Mum Reveals Son Headbutted Her When She Tried To Take 'Fortnite' Game Away
A mum in Australia has revealed how her teenage son headbutted her after she tried taking popular game Fornite away from him.
Mum Britta Hodge, who hails from Sydney, revealed that her 14-year-old son headbutted her so hard after she tried to confiscate the game that she was left with a concussion.
She claims that Fortnite addict Logan will only leave house once a week, and is so hooked on the game that he's missed school for the past two years.
"It's not as simple as taking the cord away and going, 'Oh well, bad luck, you haven't got the internet," Britta said in an interview with 60 Minutes.
"Because the repercussions from that - angry, aggressive - we've had to call the police. I have been headbutted, I've had concussions."
Britta says that her son used to be sociable and healthy, but started spending his pocket money on gaming two years ago - leading to something of a downward spiral.
Logan, who has also been diagnosed with ADHD and anxiety, has now sadly lost all contact with the outside world - with Fortnite being the only thing 'that gives him happiness'.
More Like ThisMore Like This
"We can't get him to school, he doesn't leave the house," Britta told 9Honey.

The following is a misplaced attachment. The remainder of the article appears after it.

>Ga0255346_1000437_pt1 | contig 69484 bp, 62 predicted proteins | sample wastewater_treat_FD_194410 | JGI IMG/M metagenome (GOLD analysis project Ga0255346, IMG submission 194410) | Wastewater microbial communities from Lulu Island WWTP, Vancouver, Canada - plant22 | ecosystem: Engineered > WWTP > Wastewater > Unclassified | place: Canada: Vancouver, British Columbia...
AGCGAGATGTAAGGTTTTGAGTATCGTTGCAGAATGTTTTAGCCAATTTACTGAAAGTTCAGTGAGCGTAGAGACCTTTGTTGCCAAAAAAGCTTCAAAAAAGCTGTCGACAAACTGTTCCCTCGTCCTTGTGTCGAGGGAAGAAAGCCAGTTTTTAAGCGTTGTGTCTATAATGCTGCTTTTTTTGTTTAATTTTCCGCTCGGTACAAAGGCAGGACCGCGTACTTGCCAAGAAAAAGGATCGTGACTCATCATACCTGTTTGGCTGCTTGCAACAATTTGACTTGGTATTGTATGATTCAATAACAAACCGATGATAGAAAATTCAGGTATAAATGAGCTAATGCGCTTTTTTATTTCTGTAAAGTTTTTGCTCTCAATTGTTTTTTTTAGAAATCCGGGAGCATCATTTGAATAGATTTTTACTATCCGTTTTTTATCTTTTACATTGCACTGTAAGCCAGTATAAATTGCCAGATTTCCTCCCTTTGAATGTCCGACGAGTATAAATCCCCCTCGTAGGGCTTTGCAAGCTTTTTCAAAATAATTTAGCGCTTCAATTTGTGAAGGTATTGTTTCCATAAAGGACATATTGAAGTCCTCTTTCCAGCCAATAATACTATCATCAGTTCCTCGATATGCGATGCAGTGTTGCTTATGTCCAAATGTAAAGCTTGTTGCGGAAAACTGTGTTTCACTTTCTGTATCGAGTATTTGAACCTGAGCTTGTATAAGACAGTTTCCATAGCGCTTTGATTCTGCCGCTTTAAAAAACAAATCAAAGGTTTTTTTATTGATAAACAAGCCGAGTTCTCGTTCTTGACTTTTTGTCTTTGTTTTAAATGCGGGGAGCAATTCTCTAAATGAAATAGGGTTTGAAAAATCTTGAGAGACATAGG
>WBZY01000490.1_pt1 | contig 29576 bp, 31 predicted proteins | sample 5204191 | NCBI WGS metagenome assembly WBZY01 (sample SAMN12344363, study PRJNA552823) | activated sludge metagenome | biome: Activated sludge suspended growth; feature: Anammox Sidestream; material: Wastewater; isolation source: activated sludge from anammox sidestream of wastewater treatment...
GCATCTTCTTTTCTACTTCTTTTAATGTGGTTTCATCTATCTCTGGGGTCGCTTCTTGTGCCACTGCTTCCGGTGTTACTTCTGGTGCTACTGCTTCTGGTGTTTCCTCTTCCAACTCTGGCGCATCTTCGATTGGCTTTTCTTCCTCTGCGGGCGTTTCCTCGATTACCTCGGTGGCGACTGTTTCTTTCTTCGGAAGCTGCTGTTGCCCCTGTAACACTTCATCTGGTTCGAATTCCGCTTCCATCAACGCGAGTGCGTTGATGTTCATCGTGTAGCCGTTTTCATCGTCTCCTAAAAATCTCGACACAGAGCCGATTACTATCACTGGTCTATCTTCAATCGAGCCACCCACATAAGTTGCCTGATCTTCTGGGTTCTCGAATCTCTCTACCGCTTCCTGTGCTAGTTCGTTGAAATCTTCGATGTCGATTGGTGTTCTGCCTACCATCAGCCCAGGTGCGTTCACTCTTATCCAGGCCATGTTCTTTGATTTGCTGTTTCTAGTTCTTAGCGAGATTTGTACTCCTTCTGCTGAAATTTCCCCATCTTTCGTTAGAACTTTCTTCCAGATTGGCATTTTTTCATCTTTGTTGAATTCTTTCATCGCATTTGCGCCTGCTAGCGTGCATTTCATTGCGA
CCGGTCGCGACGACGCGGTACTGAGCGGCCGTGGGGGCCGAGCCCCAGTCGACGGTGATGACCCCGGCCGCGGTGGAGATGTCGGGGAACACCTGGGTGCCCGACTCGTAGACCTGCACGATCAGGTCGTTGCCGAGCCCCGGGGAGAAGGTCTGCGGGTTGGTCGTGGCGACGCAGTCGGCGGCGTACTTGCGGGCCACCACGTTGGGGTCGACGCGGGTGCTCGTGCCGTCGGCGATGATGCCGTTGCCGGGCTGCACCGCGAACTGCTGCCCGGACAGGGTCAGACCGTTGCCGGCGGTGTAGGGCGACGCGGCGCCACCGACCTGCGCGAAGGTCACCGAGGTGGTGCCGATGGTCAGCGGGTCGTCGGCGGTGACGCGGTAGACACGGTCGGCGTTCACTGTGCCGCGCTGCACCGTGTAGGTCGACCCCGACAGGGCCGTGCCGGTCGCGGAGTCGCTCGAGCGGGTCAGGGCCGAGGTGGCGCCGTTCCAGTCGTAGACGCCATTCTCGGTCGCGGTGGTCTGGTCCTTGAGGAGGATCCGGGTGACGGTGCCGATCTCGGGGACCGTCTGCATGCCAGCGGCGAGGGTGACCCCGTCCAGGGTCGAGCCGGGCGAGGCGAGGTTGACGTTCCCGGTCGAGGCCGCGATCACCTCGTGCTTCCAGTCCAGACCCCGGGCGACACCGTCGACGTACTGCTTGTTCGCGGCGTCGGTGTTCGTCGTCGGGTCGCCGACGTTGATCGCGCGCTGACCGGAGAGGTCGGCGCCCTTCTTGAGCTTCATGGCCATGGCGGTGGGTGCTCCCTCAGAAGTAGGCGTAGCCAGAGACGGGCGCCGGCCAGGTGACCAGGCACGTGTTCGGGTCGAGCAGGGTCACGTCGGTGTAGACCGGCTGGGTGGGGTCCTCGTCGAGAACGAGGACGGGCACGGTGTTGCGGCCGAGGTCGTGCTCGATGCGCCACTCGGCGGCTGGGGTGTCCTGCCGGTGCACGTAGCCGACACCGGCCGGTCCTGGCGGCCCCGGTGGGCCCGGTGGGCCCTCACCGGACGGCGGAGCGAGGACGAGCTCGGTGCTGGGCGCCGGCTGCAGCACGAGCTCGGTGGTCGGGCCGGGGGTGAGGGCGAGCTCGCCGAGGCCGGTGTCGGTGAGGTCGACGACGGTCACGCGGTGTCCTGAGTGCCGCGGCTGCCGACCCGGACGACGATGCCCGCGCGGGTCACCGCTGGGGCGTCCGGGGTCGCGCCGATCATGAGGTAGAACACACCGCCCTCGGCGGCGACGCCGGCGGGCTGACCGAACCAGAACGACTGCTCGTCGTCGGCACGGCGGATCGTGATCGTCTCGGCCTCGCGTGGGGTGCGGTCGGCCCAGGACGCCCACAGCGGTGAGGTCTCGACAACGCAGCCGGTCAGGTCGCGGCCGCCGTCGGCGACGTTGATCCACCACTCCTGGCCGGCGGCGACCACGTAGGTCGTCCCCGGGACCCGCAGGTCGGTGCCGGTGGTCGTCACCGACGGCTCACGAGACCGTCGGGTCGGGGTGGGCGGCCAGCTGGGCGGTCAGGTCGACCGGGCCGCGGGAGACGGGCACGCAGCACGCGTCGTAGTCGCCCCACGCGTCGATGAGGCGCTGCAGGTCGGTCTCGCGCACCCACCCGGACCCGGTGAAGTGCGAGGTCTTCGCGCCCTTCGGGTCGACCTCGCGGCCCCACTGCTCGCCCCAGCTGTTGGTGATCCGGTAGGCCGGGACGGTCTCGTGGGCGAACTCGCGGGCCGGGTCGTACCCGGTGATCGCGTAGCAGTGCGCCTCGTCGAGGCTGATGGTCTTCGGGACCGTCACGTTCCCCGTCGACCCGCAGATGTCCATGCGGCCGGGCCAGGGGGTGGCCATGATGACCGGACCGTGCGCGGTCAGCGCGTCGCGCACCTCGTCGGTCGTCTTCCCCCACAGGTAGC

"He comes out and eats and goes back to his room. We've tried everything. We've tried doctors."
Britta, who has apparenlty had to leave her job so that she can take care of his son as he remains home all day, added: "My concern is that he's in year eight now, and he hasn't had any formal education for two years. So, what's going to happen later on in life for him?"
Britta also said that trying to get him to go to school is a bigger task than others might think.
"An addiction is an addiction. It doesn't matter if it's drugs, sex or online gaming," she said.
"It's chronic. We've been to doctors who have said 'I don't think we've seen such a chronic case'."
Earlier this year, the World Health Organisation recognised 'gaming disorder' as an official mental disorder, listing it in its International Classification of Dieseases for the first time.
According to WHO guidelines, to be diagnosed with gaming disorder you must 'experience significant impairment in personal, family, social, educational, occupational or other important areas of function' and you must have lived with this for at least one year.
Featured Image Credit: 9News/Epic